Speakers don’t usually mind if you disagree with them; it comes with the territory. Much better, though, to address that with them in a conversation after the Q&A if for no other reason than if we pick them up on it in front of everyone else, we’re most likely to trigger a fight/flight response in the speaker that means they won’t be able to take our observation or correction on board anyway, and the audience will then be more distracted by the speaker’s reaction to our correction, than to the correction itself – all of which makes our words and all our effort completely pointless.
If you’ve got some insight – research, experience, subject matter expertise and so on – then the speaker will almost certainly value a deeply insightful conversation afterwards, which has the added benefit of giving you both an extended opportunity to learn from each other.
3. Brevity is better
The speaker probably doesn’t need that much context to give you a helpful answer – and if they do, they can always ask for it.
As a practical exercise, try giving yourself a ten-word maximum, counting down on your fingers as you go, to help you stick to just the words you need.
In the spirit of maximising the amount of work not done, questions are often easier to answer if they’re brief.
If you know you’re prone to a bit of rambling (see my intro for a prime example…), write down a few key words to help you form a clear question, and then refer to them as you speak to keep yourself on-track.
4. Ask a question rather than making a statement
Sometimes, there’s something you want to ask but you’re not quite sure what it is yet. The only problem with that, is trying to work that out loud, whilst you’re talking to the speaker, takes up a chunk of the short Q&A time available.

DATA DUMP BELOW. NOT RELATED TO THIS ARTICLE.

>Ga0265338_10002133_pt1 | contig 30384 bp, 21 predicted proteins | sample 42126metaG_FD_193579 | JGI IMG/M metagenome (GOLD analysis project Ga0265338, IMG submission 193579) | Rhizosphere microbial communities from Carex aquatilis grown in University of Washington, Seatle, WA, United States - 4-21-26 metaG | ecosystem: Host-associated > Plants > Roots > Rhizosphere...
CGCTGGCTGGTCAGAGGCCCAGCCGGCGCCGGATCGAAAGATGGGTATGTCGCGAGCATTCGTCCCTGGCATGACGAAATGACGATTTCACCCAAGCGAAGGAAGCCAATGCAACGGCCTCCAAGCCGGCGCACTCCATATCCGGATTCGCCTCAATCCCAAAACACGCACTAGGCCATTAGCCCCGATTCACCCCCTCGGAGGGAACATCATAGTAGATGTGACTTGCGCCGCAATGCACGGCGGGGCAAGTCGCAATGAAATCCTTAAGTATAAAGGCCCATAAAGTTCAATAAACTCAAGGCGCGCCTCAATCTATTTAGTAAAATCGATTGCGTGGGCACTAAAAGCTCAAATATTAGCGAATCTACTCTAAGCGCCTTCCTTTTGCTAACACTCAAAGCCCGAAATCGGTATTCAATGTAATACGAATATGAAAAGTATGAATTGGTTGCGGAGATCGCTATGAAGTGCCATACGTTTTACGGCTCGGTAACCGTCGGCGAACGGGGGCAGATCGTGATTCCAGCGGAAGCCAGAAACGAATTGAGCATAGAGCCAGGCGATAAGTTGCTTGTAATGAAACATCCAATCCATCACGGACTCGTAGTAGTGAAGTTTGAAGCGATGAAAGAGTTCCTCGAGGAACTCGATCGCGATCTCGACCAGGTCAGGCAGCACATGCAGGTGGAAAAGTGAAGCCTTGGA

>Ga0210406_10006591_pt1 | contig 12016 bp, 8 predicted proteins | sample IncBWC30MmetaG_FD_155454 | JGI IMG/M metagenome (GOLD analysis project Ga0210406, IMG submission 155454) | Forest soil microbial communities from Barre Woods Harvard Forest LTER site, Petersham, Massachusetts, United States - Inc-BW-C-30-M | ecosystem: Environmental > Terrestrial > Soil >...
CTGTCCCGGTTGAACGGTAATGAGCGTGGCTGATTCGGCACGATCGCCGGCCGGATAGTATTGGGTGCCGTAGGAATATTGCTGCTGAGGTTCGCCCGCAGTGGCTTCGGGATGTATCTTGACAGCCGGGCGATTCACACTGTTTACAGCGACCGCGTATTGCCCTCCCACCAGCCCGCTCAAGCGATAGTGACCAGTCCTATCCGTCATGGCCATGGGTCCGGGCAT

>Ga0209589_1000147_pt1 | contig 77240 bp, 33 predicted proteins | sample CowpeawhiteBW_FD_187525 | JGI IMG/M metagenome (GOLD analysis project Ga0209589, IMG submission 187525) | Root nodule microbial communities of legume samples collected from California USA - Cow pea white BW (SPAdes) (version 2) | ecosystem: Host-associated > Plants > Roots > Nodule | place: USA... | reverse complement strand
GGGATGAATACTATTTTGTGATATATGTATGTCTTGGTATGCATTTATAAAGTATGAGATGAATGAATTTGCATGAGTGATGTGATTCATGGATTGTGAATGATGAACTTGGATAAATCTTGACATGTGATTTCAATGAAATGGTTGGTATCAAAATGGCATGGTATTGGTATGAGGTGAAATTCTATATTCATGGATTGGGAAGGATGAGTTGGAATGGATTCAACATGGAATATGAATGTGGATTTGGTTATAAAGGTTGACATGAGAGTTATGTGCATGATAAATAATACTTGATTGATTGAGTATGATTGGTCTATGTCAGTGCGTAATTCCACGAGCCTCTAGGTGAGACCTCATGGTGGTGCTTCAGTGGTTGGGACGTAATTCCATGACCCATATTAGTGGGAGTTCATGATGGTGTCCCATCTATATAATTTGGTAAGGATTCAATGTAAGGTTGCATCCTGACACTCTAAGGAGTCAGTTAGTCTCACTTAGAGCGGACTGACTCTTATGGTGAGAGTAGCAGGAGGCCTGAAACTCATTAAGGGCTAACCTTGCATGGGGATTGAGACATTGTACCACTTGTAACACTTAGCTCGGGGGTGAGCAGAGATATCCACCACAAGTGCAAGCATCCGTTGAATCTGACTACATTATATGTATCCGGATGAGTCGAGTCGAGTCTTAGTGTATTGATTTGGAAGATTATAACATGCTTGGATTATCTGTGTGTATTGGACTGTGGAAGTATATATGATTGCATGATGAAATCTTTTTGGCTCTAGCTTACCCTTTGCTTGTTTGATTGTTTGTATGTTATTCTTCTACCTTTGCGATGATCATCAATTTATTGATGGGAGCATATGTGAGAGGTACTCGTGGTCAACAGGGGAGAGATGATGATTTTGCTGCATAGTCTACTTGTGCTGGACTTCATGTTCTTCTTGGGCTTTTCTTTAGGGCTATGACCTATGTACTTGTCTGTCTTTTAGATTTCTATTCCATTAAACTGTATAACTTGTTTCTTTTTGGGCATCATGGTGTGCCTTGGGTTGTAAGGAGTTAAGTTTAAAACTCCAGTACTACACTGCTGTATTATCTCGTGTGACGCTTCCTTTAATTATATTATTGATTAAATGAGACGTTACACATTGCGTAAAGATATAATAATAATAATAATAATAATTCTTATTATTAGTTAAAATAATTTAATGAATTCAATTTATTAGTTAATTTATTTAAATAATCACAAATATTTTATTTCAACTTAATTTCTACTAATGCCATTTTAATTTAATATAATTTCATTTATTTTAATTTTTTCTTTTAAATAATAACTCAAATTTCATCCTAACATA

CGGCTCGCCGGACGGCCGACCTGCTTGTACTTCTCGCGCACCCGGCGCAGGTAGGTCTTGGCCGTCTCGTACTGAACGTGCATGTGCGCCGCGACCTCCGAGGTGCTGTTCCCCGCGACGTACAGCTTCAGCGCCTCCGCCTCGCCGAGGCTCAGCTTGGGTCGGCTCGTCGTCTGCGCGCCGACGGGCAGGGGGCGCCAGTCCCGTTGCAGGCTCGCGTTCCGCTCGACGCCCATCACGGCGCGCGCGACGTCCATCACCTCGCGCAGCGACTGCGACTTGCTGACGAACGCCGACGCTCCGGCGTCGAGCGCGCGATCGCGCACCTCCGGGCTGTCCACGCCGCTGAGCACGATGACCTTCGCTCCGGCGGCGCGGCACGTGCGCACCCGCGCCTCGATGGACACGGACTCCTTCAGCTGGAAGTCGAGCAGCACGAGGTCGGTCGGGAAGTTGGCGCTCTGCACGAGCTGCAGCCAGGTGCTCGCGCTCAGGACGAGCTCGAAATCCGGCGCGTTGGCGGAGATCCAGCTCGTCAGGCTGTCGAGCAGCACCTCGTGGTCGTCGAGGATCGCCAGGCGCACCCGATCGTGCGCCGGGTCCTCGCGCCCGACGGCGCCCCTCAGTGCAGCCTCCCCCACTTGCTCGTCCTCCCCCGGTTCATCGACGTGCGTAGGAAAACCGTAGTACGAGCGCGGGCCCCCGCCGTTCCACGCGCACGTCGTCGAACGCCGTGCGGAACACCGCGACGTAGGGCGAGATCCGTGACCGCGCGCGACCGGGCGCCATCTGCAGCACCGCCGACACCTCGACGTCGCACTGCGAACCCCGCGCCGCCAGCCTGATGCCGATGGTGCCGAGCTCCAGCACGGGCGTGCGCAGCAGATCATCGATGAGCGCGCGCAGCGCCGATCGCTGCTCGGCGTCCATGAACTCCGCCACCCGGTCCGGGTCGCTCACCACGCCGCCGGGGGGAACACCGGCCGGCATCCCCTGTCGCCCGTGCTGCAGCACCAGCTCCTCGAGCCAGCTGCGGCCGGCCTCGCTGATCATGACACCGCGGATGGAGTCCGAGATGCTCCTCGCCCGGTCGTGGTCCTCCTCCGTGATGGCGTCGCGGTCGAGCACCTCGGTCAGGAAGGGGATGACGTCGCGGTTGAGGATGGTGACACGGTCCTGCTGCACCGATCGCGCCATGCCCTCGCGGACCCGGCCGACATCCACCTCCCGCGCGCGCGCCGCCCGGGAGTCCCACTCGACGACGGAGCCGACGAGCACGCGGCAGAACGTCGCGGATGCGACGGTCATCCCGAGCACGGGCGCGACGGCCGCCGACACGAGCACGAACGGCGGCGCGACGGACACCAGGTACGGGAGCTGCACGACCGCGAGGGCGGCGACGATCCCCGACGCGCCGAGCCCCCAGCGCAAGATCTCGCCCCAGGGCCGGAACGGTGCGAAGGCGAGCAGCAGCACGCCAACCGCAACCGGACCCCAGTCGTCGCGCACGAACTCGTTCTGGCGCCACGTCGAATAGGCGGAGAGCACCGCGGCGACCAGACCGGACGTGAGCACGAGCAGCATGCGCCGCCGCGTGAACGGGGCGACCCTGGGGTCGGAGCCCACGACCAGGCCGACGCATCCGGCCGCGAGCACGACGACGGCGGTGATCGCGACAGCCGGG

If you’re not entirely sure, take a moment to write down the thing you found interesting or surprising, and use the time someone else is getting their question answered, to turn your thought into a question instead.
That could look like “I found it very interesting that you… (e.g. did / used X), how did you (apply / work out / learn / discover / stop… Etc!)?” or “I loved that you said X, what are your thoughts on how / when / where we could X?”
5. Be constructive and curious: look for what you can learn
“WWWHWWW” is a pithy model* that can help us ask something to build on the speaker’s ideas and explore their knowledge of the topic for everyone’s benefit. Starting with an open question, for example, one of these perhaps:
Using open questions to explore how you (and by proxy, everyone else in the audience) can apply what you’ve heard to your own work, can make the session even more useful for everyone in the room – this is a big reason to go to conferences, so getting that out of the session if it hasn’t already happened, will earn you the appreciation of just about everyone in the room.
Asking about insights and top tips, key challenges and how the speaker overcame them, the most important thing they learned, is not only going to give you something valuable to take away – it’s also going to earn you the respect and appreciation of the audience for filling in the gaps, and the speaker for helping them look better. A definite prosocial win-win!
Ultimately, if you stick to asking about what you don’t yet know, leaving as much space as possible for the speaker to give their answer and being thoughtful of them as a human with feelings, you’ll help everyone in the room get more of what they came for. You hero, you!
* I shamelessly repurposed this joke from John Clapham. His work is fascinating and funny, and you should definitely check it out